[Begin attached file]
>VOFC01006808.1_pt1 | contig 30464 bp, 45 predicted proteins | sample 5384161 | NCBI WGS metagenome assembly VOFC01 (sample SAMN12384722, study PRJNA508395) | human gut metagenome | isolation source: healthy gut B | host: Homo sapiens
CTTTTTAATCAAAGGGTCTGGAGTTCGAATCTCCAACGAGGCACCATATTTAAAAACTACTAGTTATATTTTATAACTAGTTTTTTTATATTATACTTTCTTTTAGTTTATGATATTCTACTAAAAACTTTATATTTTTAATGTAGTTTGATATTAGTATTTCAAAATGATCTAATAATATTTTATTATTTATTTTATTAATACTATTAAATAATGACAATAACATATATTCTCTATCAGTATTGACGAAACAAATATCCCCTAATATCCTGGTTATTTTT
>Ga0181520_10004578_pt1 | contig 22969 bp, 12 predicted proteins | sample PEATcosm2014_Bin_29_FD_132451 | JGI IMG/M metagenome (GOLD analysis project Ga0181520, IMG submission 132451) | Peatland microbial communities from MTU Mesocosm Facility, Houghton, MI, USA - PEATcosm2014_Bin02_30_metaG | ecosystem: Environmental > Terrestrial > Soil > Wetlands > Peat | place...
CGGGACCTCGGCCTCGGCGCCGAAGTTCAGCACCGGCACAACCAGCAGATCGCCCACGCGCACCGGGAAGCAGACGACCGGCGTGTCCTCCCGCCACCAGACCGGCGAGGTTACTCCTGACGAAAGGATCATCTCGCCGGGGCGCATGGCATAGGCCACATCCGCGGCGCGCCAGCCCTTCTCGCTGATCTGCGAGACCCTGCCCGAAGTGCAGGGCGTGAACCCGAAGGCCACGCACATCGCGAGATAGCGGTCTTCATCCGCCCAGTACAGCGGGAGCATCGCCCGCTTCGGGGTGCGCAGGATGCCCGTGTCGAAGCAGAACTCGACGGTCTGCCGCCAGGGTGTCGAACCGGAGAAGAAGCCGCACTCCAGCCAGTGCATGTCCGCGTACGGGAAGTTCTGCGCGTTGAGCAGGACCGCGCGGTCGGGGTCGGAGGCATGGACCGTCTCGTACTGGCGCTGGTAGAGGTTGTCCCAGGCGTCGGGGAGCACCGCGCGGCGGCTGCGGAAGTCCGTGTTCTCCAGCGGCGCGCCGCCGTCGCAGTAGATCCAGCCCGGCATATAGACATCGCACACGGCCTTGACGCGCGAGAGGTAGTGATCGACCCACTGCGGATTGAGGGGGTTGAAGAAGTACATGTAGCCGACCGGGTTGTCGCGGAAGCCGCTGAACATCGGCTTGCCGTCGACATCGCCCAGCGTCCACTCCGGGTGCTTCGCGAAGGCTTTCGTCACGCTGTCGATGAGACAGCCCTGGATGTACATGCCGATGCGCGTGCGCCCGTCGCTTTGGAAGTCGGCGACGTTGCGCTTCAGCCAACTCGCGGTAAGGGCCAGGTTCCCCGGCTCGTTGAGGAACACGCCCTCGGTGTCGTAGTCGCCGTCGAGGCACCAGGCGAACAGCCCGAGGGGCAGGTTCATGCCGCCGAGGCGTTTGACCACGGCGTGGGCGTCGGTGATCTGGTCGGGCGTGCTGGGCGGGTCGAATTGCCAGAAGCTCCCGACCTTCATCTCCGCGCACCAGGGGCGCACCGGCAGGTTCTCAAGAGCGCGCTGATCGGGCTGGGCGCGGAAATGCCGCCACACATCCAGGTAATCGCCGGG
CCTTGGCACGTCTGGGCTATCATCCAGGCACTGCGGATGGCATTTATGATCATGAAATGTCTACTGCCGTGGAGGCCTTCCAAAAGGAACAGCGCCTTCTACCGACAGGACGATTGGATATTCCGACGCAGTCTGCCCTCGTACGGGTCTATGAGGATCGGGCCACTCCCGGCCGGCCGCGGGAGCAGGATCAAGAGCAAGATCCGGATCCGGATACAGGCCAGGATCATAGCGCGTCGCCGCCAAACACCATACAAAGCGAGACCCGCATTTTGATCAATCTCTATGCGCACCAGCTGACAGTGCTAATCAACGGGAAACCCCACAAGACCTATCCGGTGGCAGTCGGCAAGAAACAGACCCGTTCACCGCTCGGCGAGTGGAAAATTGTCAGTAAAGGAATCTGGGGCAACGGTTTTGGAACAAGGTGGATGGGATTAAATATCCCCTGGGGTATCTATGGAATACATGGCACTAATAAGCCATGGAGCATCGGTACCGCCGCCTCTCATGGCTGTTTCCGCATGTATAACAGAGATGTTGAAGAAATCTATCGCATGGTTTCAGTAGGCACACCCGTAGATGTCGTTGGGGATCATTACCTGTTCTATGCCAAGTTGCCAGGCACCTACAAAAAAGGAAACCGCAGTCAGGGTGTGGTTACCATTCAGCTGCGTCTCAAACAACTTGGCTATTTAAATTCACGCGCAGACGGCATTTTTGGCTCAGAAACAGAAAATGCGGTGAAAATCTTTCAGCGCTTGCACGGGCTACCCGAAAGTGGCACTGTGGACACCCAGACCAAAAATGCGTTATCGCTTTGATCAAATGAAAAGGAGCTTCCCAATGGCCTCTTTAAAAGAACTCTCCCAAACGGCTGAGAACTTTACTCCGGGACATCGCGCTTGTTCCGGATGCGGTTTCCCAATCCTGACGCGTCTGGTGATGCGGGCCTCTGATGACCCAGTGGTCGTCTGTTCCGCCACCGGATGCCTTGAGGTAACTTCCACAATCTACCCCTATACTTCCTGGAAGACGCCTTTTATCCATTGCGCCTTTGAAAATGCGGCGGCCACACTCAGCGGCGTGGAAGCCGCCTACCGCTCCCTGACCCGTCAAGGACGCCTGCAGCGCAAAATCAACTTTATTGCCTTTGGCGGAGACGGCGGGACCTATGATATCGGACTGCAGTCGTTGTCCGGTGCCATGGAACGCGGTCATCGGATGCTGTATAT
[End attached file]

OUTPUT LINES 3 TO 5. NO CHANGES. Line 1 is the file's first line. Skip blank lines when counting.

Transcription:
>Ga0181520_10004578_pt1 | contig 22969 bp, 12 predicted proteins | sample PEATcosm2014_Bin_29_FD_132451 | JGI IMG/M metagenome (GOLD analysis project Ga0181520, IMG submission 132451) | Peatland microbial communities from MTU Mesocosm Facility, Houghton, MI, USA - PEATcosm2014_Bin02_30_metaG | ecosystem: Environmental > Terrestrial > Soil > Wetlands > Peat | place...
CGGGACCTCGGCCTCGGCGCCGAAGTTCAGCACCGGCACAACCAGCAGATCGCCCACGCGCACCGGGAAGCAGACGACCGGCGTGTCCTCCCGCCACCAGACCGGCGAGGTTACTCCTGACGAAAGGATCATCTCGCCGGGGCGCATGGCATAGGCCACATCCGCGGCGCGCCAGCCCTTCTCGCTGATCTGCGAGACCCTGCCCGAAGTGCAGGGCGTGAACCCGAAGGCCACGCACATCGCGAGATAGCGGTCTTCATCCGCCCAGTACAGCGGGAGCATCGCCCGCTTCGGGGTGCGCAGGATGCCCGTGTCGAAGCAGAACTCGACGGTCTGCCGCCAGGGTGTCGAACCGGAGAAGAAGCCGCACTCCAGCCAGTGCATGTCCGCGTACGGGAAGTTCTGCGCGTTGAGCAGGACCGCGCGGTCGGGGTCGGAGGCATGGACCGTCTCGTACTGGCGCTGGTAGAGGTTGTCCCAGGCGTCGGGGAGCACCGCGCGGCGGCTGCGGAAGTCCGTGTTCTCCAGCGGCGCGCCGCCGTCGCAGTAGATCCAGCCCGGCATATAGACATCGCACACGGCCTTGACGCGCGAGAGGTAGTGATCGACCCACTGCGGATTGAGGGGGTTGAAGAAGTACATGTAGCCGACCGGGTTGTCGCGGAAGCCGCTGAACATCGGCTTGCCGTCGACATCGCCCAGCGTCCACTCCGGGTGCTTCGCGAAGGCTTTCGTCACGCTGTCGATGAGACAGCCCTGGATGTACATGCCGATGCGCGTGCGCCCGTCGCTTTGGAAGTCGGCGACGTTGCGCTTCAGCCAACTCGCGGTAAGGGCCAGGTTCCCCGGCTCGTTGAGGAACACGCCCTCGGTGTCGTAGTCGCCGTCGAGGCACCAGGCGAACAGCCCGAGGGGCAGGTTCATGCCGCCGAGGCGTTTGACCACGGCGTGGGCGTCGGTGATCTGGTCGGGCGTGCTGGGCGGGTCGAATTGCCAGAAGCTCCCGACCTTCATCTCCGCGCACCAGGGGCGCACCGGCAGGTTCTCAAGAGCGCGCTGATCGGGCTGGGCGCGGAAATGCCGCCACACATCCAGGTAATCGCCGGG
CCTTGGCACGTCTGGGCTATCATCCAGGCACTGCGGATGGCATTTATGATCATGAAATGTCTACTGCCGTGGAGGCCTTCCAAAAGGAACAGCGCCTTCTACCGACAGGACGATTGGATATTCCGACGCAGTCTGCCCTCGTACGGGTCTATGAGGATCGGGCCACTCCCGGCCGGCCGCGGGAGCAGGATCAAGAGCAAGATCCGGATCCGGATACAGGCCAGGATCATAGCGCGTCGCCGCCAAACACCATACAAAGCGAGACCCGCATTTTGATCAATCTCTATGCGCACCAGCTGACAGTGCTAATCAACGGGAAACCCCACAAGACCTATCCGGTGGCAGTCGGCAAGAAACAGACCCGTTCACCGCTCGGCGAGTGGAAAATTGTCAGTAAAGGAATCTGGGGCAACGGTTTTGGAACAAGGTGGATGGGATTAAATATCCCCTGGGGTATCTATGGAATACATGGCACTAATAAGCCATGGAGCATCGGTACCGCCGCCTCTCATGGCTGTTTCCGCATGTATAACAGAGATGTTGAAGAAATCTATCGCATGGTTTCAGTAGGCACACCCGTAGATGTCGTTGGGGATCATTACCTGTTCTATGCCAAGTTGCCAGGCACCTACAAAAAAGGAAACCGCAGTCAGGGTGTGGTTACCATTCAGCTGCGTCTCAAACAACTTGGCTATTTAAATTCACGCGCAGACGGCATTTTTGGCTCAGAAACAGAAAATGCGGTGAAAATCTTTCAGCGCTTGCACGGGCTACCCGAAAGTGGCACTGTGGACACCCAGACCAAAAATGCGTTATCGCTTTGATCAAATGAAAAGGAGCTTCCCAATGGCCTCTTTAAAAGAACTCTCCCAAACGGCTGAGAACTTTACTCCGGGACATCGCGCTTGTTCCGGATGCGGTTTCCCAATCCTGACGCGTCTGGTGATGCGGGCCTCTGATGACCCAGTGGTCGTCTGTTCCGCCACCGGATGCCTTGAGGTAACTTCCACAATCTACCCCTATACTTCCTGGAAGACGCCTTTTATCCATTGCGCCTTTGAAAATGCGGCGGCCACACTCAGCGGCGTGGAAGCCGCCTACCGCTCCCTGACCCGTCAAGGACGCCTGCAGCGCAAAATCAACTTTATTGCCTTTGGCGGAGACGGCGGGACCTATGATATCGGACTGCAGTCGTTGTCCGGTGCCATGGAACGCGGTCATCGGATGCTGTATAT